Go North — and take that big-ass SUV with you. That was the mandate from the wife, so that's what I did. Sure, it was partly to visit friends near Lewiston, four hours north of Detroit, but it was also partly to get the 2008 Chevy Tahoe Hybrid out of our driveway. Greenwashing badges be damned, it was a little embarrassing to have a brand-new full-size SUV in front of my modest home in Southeast Michigan; I know neighbors who have been laid off, and neighbors who have changed their driving habits to afford gas. Against that backdrop, the Tahoe felt ostentatious and a little improper, regardless of whether or not it was a fleet loaner.
So a friend and I left for that imaginary line cutting across the middle of the state that heads into the untamed wilderness known as "up north." The Tahoe Hybrid was ostensibly built to make such trips easier. Haul the family to the lake in comfort, all while getting 22 MPG. It made sense two years ago when the GMT900 hybrids were in the design phase, gas was $2.50 a gallon, and credit was cheap. But summer 2008 is shaping up to be one of cottage foreclosures and deferred vacations, a vastly different scenario into which these beasts have been thrust.
On the highway, the Tahoe's manners are impeccable, at least for a nearly three-ton vehicle. It's exactly what we've come to expect from a GMT900 truck: A massive, comfortable cruiser that loafs along at 1,800 RPM requiring only minimal input from the steering wheel and even less from one's brain. The highway manners of the nav system, on the other hand, were awful. The interface was a pain to use, options were difficult to find, and the system's idea of the "fastest" way to and from our destination was laughably wrong.
Encountering a few hundred of the lake faithful in a traffic jam near Saginaw, the hybrid's uniqueness began to show. Puttering bumper-to-bumper at about 20 MPH, the engine drops out with a slight shudder and the Tahoe hums along in pure electric mode, smoothly and silently. Until the brakes are applied, anyway: At that point, the regenerative braking leads to an unexpected off-throttle deceleration effect—kind of like engine braking in a manual transmission vehicle. It's not exactly refined, but one gets used to it and learns to anticipate the effect.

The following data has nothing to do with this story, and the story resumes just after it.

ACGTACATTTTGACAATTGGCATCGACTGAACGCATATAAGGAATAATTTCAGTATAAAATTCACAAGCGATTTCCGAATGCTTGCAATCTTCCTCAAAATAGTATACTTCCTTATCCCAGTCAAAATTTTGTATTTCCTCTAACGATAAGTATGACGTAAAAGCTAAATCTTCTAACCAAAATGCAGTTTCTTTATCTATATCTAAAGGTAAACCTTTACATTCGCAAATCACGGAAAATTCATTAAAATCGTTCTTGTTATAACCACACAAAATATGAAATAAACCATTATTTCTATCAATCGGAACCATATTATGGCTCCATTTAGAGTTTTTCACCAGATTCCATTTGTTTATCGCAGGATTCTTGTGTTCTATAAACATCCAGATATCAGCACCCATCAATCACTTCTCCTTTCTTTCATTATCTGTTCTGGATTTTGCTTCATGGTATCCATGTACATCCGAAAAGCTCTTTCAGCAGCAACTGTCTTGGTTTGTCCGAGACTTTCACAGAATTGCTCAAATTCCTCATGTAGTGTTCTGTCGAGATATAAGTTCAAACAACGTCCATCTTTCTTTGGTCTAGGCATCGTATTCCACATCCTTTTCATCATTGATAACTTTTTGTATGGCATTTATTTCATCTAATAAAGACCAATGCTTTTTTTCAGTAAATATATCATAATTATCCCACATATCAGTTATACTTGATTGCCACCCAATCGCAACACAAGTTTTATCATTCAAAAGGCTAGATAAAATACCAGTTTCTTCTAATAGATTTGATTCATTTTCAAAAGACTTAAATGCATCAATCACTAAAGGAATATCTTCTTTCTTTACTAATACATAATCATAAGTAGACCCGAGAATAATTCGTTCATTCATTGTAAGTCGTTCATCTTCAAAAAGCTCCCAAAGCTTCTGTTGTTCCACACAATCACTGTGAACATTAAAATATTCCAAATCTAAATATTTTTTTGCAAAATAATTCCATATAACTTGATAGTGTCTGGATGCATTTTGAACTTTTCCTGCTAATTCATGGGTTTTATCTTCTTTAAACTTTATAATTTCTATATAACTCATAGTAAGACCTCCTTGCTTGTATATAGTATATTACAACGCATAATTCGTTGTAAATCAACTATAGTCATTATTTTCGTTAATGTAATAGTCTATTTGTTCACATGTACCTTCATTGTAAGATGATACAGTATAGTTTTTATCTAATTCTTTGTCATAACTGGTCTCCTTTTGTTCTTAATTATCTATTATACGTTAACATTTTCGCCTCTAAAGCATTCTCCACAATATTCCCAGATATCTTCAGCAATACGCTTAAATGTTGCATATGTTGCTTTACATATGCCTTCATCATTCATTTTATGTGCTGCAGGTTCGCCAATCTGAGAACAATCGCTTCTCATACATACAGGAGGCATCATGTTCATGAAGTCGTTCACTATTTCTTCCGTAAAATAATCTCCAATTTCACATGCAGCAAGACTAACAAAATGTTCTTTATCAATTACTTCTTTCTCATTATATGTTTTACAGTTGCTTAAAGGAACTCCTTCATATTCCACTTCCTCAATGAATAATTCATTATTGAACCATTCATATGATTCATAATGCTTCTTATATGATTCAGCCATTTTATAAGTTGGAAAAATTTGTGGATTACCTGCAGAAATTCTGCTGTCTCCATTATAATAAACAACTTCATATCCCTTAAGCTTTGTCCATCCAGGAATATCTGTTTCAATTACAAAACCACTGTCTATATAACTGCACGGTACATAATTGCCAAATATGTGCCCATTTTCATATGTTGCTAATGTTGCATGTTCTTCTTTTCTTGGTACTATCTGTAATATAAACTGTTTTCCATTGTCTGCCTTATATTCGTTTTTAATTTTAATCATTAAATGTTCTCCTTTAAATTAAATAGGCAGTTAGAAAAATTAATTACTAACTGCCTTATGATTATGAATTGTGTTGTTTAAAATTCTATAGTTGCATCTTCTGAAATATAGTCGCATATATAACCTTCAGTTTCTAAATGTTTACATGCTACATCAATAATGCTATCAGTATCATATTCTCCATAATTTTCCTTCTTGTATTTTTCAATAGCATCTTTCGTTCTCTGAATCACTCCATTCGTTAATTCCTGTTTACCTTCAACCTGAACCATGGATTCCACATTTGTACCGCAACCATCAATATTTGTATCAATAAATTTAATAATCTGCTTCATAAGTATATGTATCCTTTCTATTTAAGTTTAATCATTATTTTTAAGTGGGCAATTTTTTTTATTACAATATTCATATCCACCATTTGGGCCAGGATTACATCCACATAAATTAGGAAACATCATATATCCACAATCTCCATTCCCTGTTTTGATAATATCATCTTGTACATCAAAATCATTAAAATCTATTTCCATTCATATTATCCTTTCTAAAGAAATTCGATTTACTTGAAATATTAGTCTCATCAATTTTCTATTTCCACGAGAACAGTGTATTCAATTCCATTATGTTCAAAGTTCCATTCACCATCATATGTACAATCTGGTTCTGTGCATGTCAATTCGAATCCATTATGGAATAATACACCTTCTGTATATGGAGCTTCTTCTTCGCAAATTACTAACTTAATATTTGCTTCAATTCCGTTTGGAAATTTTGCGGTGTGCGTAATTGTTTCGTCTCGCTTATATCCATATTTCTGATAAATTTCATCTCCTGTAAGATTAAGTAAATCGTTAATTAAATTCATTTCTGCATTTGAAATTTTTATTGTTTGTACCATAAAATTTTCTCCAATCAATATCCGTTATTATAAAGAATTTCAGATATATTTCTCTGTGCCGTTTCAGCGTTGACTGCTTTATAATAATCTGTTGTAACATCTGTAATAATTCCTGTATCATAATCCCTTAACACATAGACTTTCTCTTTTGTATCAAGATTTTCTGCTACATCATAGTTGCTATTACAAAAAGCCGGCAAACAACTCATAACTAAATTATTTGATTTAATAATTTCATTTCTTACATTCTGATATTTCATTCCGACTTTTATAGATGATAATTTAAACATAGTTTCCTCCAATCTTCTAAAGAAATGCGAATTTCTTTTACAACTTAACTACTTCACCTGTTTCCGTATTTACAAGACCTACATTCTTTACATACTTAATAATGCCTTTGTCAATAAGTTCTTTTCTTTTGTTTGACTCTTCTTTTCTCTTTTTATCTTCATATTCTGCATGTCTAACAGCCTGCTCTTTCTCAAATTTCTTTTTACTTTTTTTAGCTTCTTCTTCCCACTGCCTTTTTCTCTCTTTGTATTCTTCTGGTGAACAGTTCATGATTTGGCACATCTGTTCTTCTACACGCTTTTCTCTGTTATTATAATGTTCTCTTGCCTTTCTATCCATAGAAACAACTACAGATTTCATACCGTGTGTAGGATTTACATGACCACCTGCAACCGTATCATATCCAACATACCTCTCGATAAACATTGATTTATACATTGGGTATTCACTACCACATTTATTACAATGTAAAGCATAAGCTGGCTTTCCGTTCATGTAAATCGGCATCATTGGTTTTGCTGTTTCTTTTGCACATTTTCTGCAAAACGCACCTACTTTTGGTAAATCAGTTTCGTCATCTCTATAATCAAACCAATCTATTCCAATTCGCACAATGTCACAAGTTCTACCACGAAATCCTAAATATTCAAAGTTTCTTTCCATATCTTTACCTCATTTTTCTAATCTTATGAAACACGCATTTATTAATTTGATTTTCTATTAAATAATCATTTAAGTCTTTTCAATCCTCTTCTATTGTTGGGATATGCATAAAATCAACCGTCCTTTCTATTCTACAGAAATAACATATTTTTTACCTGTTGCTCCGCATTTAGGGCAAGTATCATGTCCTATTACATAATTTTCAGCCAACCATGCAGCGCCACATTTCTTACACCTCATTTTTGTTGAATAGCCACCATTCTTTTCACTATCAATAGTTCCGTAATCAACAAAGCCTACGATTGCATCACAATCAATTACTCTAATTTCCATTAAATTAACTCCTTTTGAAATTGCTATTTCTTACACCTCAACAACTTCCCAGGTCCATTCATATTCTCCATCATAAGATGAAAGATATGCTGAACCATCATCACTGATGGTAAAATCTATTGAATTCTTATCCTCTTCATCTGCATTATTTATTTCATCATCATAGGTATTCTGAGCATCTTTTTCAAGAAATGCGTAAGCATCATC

When traffic opens up again, a push on the throttle brings the 6-liter Vortec V8 back into action, with the transition between electric and gas marking itself with another slight shudder. A Prius owner might consider the whole thing obtrusive, but the driveline machinations are reasonably imperceptible. At least to the occupants of the Tahoe, that is — everyone else knows exactly what's going on thanks to no fewer than nine different hybrid badges, stickers, and emblems on our tester.
As we turned off the main highway onto the back roads near Mio, and then onto dirt tracks for the final 20 miles of our journey, the Tahoe continued to impress. The suspension soaked up rough terrain without complaint, the interior remained smooth and quiet, and when the going got slow, we slipped into golf-cart mode, gliding past startled deer while the onboard computer bragged about its nearly 22 MPG average.
Green credentials notwithstanding, the Tahoe Hybrid is truly a mammoth, a soon-to-be-extinct lumbering giant that looks at the same time contemporary and horribly passé. It has no place to go; the market window for a full-size SUV that gets 20 MPG closed somewhere around the $3.50-per-gallon point, leaving the Tahoe Hybrid and its GMC Yukon brother outdated before they ever hit the road.
"But it's a hybrid, so it must be environmentally sound, right?" No. A 50% improvement in mileage vs. the straight gasoline-powered Tahoe is a damn impressive feat, but 21 city/22 highway isn't good enough anymore. Conventional minivans do better than that (combined) and carry just as many people, yet even their sales are sinking because their size and mileage simply doesn't cut it these days.
The real nail in the coffin, though, is the $52,780 sticker price on the Tahoe Hybrid we tested. Yeah, it was outfitted with everything except 4WD, but that's the only way they come. "Base" price for a Tahoe Hybrid is still tickling $50,000. Why didn't Chevy offer a cloth-seat, no-nav basic Tahoe Hybrid for, say, $38k? They would have if volume sales were really what they were interested in.
But they weren't. The Chevy Tahoe Hybrid is a marketing gimmick, both for General Motors and the handful of McMansion dwellers who might actually take one home from a dealership. And, unfortunately for both of them, this particular electric car has already been killed by yet another ebb in the American tide of conspicuous consumption.
(All photos copyright Jalopnik/Andrew Stoy)
2008 Chevy Tahoe Hybrid, Part Two